The CIO of JPMorgan Asset Management said it’d be “naive to say that this is just limited to First Republic.”
An executive at JPMorgan Asset Management is unsure how United States regional banks are “going to operate” when the Federal Deposit Insurance Corporation (FDIC) and Federal Home Loan Bank (FHLB) emergency lending programs expire – warning that the possible collapse of First Republic Bank may cause a domino effect.
In an April 27 Bloomberg television interview, Bob Michele, CIO of JPMorgan Asset Management said that the impact of First Republic's liquidity issues caused by significant deposit outflows isn’t “just limited” to the bank itself, but could potentially affect the entire banking industry.
Michele emphasized that this is not an isolated incident, when asked if he sees this as a “First Republic problem or a banking problem.” He stated:
“Well, I think we have both, I think it’s somewhat naïve to say that this is just limited to First Republic.”
He added that the liquidity issues faced by First Republic “should never have happened,” as banking is the “most heavily regulated capitalized industry on the planet.”
Michele believes there needs to be “continuous progress to some sort of resolution” for the impact of First Republic’s downfall to be contained, or “ringfenced,” and prevented from spreading throughout the broader financial system.
Michele blamed the “high price of everything” as a major factor leading to the recent banking crisis events, as the “bottom quartile of earners” in the United States have been “most punished,” forced to deplete their deposit balances “just to live.”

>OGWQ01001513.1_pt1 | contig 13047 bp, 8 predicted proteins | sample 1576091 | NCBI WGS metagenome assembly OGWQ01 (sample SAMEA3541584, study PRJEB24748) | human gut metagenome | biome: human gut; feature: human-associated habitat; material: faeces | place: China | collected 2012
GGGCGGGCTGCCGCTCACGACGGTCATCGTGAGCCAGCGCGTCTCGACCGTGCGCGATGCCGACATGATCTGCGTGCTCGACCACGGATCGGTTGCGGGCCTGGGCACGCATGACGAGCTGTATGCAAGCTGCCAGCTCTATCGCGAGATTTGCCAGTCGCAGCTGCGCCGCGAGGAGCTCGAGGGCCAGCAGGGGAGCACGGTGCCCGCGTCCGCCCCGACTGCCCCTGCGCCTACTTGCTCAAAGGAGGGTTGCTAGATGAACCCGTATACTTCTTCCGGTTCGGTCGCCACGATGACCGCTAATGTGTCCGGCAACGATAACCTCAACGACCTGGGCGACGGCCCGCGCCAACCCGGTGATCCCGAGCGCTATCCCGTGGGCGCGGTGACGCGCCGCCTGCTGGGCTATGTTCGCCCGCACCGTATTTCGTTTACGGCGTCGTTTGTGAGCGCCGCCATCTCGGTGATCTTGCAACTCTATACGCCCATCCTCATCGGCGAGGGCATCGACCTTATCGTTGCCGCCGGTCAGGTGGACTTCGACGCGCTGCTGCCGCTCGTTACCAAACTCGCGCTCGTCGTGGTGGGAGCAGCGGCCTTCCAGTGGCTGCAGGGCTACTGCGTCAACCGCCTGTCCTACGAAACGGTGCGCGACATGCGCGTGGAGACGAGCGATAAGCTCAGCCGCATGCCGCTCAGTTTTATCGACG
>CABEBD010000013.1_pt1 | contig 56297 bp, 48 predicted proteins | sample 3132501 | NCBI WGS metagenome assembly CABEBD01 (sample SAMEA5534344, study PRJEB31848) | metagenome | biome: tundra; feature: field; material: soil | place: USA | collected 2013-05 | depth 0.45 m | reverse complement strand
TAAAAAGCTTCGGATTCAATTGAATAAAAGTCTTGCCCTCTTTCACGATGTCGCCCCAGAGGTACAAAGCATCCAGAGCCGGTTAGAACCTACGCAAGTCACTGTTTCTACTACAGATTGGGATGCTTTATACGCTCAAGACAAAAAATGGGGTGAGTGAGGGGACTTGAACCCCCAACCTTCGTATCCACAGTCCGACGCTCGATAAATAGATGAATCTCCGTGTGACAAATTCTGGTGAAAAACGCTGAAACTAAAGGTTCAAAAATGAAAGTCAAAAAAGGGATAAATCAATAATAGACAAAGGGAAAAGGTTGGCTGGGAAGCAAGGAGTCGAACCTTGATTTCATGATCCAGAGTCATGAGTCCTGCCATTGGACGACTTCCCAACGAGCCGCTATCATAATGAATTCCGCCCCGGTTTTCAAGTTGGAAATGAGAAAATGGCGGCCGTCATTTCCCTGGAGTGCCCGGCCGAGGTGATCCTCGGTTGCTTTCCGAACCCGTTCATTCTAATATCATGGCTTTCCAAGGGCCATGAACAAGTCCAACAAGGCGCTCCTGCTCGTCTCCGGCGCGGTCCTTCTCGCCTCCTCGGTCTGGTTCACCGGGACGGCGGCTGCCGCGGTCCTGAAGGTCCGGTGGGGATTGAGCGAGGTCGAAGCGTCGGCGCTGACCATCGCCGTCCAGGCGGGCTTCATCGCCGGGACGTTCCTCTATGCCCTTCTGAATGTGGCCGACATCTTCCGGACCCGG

He stated that "most people’s" deposit balances are now even lower than before the beginning of the Covid-19 pandemic.
Michele believes that a resolution is urgently needed as regional banks are “heavily dependent” on both the FDIC and FHLB.
“I think the regional banks are heavily dependent on the FDIC, they are heavily dependent on the federal home loan bank to get additional cash, we don’t know how they are going to operate when those two programs expire.”
During the last quarter of 2022, both Signature Bank and Silvergate Bank reportedly received substantial loans from the FHLB – a consortium of 11 regional banks across the United States that provides funds to other banks and lenders – totalling nearly $10 billion and at least $3.6 billion, respectively.
However, despite the financial assistance, both banks eventually collapsed due to significant deposit outflows.
Related: Bitcoin price jumps in the wake of First Republic Bank price crash
Ryan Selkis, CEO of blockchain research firm Messari, suggested in a tweet to his 322,000 followers on April 29 that unless the government recognizes that the Federal Reserve's (Fed) policies "are to blame and not crypto," more banks may face collapse in the future.
Did crypto kill First Republic too?— Ryan Selkis (@twobitidiot) April 28, 2023
Or is DC going to recognize that their and the Fed’s policies are to blame and not crypto.
Maybe by bank #10, things will change.
This comes after “people with knowledge” told Bloomberg on March 21 that Treasury Department staff members are reportedly studying ways to expand the current deposit insurance beyond the maximum cap of $250,000 to cover all deposits in the United States.
According to the FDIC, domestic U.S bank deposits totalled $17.7 trillion as of December 31.
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